L = {a^n b^2n c^3n | n∈N^+} I’m trying to prove that L is a non regular language using Myhill-Nerode theorem.

# Tag: prove

## Prove: If $T’$ is not a MST one of its edges may be replaced by a lighter edge in order to get a lighter spanning tree

Prove: If $ T’=(V,F’)$ is not a MST of $ G=(V,E)$ , then there are edges $ e’ \in F$ and $ e \in $ $ E$ \ $ F$ such that $ w(e)<w(e’)$ and $ T’$ \ $ \{e’\} \cup \{e\}$ is a spanning tree.

My idea:

Let $ T=(V,F)$ be a MST of $ G$

for all $ e \in T$ , try to insert it into $ T’$ and see if there is an edge in the cycle created that is heavier than $ e$ . If we found such $ e$ we are done.

If not, define $ G’=(V,F \cup F’)$

This graph obviously has a MST.

We didn’t find a suitable $ e$ in the previous part so all edges in $ F$ may be colored in red.

That means there is a MST $ T”=(V,F”)$ such that $ F” \ F’$ but that is impossible because $ T’$ is not a MST of $ G’$ , because $ T$ is lighter.

Does that seem correct?

## How to prove $f(n) \in O(h(n))$ and $g(n) \in O(i(n))$, then $f(n)+g(n) \in O(max(h(n),i(n)))$

Prove with formal proof that if $ f(n) \in O(h(n))$ and $ g(n) \in O(i(n))$ , then $ f(n)+g(n) \in O(max(h(n),i(n)))$

What I have so far:

By definition of Big-Oh

$ \exists c_1 \exists n_1 \forall n \geq n_1 ( f(n) \leq c_1 \cdot h(n))$

$ \exists c_2 \exists n_2 \forall n \geq n_2 ( f(n) \leq c_2 \cdot i(n))$

Let $ n_0= max(n_1,n_2)$ .

Then $ f(n)+g(n) ≤ c_1 \cdot h(n) + c_2 \cdot i(n) = (c_1 \cdot h + c_2 \cdot i)(n)$ , for all $ n ≥ n_0$ .

I get what the statement is trying to prove, I don’t know how to get $ f(n)+g(n) ≤ c\cdot max(h(n),i(n)) $ , or equivalent, which implies $ f(n)+g(n) \in O(max(h(n),i(n)))$

## Prove simple theorems in Haskell in automated way

I would like to prove in Haskell, whether in vanilla Haskell or using some libraries / tools, some simple theorems such as:

`and [n*(n+1)/2 == sum [0..n] | n <- [0..]] `

Is there a simple enough (ie. fully automated) way to prove such theorems involving integers in Haskell? I am not really interested in the proof itself, or a counterexample, but merely a yes/no answer.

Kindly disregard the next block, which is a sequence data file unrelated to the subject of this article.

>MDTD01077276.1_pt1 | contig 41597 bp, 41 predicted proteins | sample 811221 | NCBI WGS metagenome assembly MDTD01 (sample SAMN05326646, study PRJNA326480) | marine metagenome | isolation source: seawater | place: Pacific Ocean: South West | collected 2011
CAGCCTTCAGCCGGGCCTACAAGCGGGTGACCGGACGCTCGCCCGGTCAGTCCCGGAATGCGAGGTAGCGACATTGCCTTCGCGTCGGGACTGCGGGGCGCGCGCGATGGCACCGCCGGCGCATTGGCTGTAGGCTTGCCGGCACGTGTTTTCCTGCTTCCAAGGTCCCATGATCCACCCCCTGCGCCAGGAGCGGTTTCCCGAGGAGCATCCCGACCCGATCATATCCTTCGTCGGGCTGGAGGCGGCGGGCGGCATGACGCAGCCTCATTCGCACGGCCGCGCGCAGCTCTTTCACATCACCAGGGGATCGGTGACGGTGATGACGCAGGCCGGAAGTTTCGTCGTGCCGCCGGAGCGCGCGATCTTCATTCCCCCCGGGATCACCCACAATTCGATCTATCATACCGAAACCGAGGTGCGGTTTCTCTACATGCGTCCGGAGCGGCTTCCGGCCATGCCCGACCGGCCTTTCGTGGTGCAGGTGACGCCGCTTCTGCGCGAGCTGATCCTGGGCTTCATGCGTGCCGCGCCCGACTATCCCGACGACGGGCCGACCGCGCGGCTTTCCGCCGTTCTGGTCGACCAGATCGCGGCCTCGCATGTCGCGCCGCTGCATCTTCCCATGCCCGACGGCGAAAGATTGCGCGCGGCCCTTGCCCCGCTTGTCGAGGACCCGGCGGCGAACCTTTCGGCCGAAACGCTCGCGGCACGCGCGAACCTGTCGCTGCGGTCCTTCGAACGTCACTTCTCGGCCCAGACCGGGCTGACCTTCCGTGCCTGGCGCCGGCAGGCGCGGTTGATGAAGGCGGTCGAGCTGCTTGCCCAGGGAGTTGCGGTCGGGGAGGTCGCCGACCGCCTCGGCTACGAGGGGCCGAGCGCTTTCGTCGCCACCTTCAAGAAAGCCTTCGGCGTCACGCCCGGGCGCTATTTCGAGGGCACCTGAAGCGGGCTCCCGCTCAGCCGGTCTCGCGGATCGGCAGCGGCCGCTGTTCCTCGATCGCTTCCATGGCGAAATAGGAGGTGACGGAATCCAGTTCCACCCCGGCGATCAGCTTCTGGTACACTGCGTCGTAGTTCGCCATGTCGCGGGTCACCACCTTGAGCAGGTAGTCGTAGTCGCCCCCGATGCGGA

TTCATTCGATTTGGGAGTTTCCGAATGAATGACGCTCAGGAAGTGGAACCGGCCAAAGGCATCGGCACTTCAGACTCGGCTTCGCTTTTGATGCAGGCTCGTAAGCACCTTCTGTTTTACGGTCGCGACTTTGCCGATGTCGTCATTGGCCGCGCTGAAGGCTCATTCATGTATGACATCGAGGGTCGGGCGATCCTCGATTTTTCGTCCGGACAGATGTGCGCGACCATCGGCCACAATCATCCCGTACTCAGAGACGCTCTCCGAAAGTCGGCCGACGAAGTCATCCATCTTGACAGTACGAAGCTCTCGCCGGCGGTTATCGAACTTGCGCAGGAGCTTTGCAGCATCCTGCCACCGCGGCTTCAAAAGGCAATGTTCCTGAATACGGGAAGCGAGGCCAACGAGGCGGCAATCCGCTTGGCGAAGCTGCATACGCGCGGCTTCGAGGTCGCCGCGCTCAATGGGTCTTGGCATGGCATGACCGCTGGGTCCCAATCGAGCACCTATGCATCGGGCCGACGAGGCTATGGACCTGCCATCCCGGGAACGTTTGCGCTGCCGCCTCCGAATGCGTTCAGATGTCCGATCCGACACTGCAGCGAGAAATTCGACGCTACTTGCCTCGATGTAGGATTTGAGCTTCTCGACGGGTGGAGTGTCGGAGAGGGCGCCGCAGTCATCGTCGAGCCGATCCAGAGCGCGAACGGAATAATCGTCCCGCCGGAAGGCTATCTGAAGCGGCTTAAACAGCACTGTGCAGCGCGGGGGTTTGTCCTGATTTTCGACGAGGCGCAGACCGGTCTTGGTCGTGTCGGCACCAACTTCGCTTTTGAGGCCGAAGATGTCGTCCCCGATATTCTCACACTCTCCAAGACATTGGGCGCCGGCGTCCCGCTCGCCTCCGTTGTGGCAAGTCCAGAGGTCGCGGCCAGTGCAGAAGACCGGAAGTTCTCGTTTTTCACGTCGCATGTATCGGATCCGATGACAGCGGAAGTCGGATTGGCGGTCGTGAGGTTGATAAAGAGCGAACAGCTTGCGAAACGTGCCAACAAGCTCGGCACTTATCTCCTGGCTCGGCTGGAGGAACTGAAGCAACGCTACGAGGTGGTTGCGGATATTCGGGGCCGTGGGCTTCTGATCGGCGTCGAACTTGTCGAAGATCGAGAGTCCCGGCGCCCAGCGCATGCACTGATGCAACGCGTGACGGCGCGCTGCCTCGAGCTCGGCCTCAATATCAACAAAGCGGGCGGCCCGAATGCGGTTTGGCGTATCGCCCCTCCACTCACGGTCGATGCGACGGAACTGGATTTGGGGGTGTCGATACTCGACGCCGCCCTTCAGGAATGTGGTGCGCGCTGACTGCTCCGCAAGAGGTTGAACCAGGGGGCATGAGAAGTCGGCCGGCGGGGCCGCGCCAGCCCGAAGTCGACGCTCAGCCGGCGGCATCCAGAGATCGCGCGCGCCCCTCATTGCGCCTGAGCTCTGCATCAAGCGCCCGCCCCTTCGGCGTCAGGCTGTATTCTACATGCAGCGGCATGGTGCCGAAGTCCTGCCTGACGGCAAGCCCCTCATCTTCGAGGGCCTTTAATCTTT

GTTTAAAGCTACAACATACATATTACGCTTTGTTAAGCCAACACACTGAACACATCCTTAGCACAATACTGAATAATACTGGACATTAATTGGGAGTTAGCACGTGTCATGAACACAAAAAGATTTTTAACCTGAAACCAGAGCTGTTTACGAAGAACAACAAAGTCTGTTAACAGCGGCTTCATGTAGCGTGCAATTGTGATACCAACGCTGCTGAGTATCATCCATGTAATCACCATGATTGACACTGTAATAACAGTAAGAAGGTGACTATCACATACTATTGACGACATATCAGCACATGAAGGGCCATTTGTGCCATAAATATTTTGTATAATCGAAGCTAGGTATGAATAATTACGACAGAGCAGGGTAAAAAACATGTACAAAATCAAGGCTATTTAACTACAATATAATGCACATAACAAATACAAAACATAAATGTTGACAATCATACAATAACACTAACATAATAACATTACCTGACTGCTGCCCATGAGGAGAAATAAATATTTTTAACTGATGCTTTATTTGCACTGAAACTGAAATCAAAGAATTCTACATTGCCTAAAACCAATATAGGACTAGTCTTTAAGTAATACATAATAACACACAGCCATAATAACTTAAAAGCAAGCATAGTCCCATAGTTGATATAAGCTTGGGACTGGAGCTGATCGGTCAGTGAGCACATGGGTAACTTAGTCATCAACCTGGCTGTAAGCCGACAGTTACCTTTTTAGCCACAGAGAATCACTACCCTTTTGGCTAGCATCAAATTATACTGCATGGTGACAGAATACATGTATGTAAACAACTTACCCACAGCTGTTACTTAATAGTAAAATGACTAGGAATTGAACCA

There’s this publication which doesn’t seem practically usable; other than that most of everything else seems to be rather complex, ie. involving a completely separate language and not concerning Haskell.

## How to prove if P = NP if problem Π ϵ NP-complete and Problem complement Πc ϵ NP?

How to prove if P = NP if problem Π ϵ NP-complete and Problem complement Πc ϵ NP? OR P = NP if NPC intersects with Co-NPC

## Does this artifact from Descent Into Avernus prove that magic weapons resize?

The accepted answer to Are there any guidelines in place governing the extent to which magic items can resize to different-sized users? only shows that “worn” magic items are supposed to resize to fit the wearer – not weapons.

I am interested whether the properties of the following artifact demonstrate that magic weapons also resize to fit the bearer.

Furthermore,

Given these two facts, must it be true that this artifact weapon can resize to best fit its wearer, whether Small/Medium or Large? And if so, does that mean that all magic weapons can do this?

## When proving a set is not regular is it enough to prove a subset of it regular?

E.g. when proving L = {w in {a,b}^*: the first, the middle, and the last characters of w are identical}, can i just prove ab^pab^pa is not regular? Where p is the pumping length?

## Prove that a language is not regular

Prove that the following language $ Σ = \{{1^3}^n\}$ where $ n \geq 0$ is not regular.

How should one go about proving this? Should I use pumping lemma for this?

## Prove a problem to be in NP-complete

Problem: Given n paths in a directed graph G(V, E) and an integer k, find out k paths among them such that no two of them pass through a common node.

Prove that the given problem is in NP-complete.

I was able to prove that the problem is in NP. Hint is that we need to come up with a polynomial time reduction of the independent set problem to this problem prove that it is in NP-hard.

## Prove little o with just the definition

I have been searching for a while now but couldn’t find anything about this exact pair of functions with the little $ \mathcal{o}$ notation.

Given the functions $ f(n) = 2^{n}$ and $ g(n) = n!$ I am supposed to prove, or disprove, the following statement: $ f(n) \in \mathcal{o}(g(n))$ .

I am fairly sure that it’s true but now I need an idea of how to show this. We have just started out with this whole concept and this is the second exercise, the first one being a relatively easy big $ \mathcal{O}$ task. But this exercise is just beyond me right now. The only definition I am allowed to use (meaning: NO LIMITS) is $ \mathcal{o}(g(n)) = \{f(n)|\forall C > 0 \exists n_{0} \forall n\geq n_{0}:f(n) < C * g(n)\}$ . This means other than with big $ \mathcal{O}$ , where it suffices to show that there’s at least one pair $ C$ and a $ n_{0}$ so that $ f(n) \leq C * g(n)$ $ \forall n \geq n_{0}$ , I now have to prove that for **every** $ C > 0$ , there is such a $ n_{0}$ so that the condition stated in the set is true.

I first have been thinking about the functions, and I would have an answer for $ \mathcal{O}$ , because you can prove with induction that $ 2^{n} < n!, \forall n\geq 4$ . Meaning my C would be 1 here. However, I have no idea how to prove it for every C and would be grateful for any guidance! (It would already help to know how to start. Probably like, let $ C$ be greater 0, and then I have to show that for any Value of this $ C$ , there is… because… My biggest struggle is to find meaningful estimations to get a chain of inequalities.)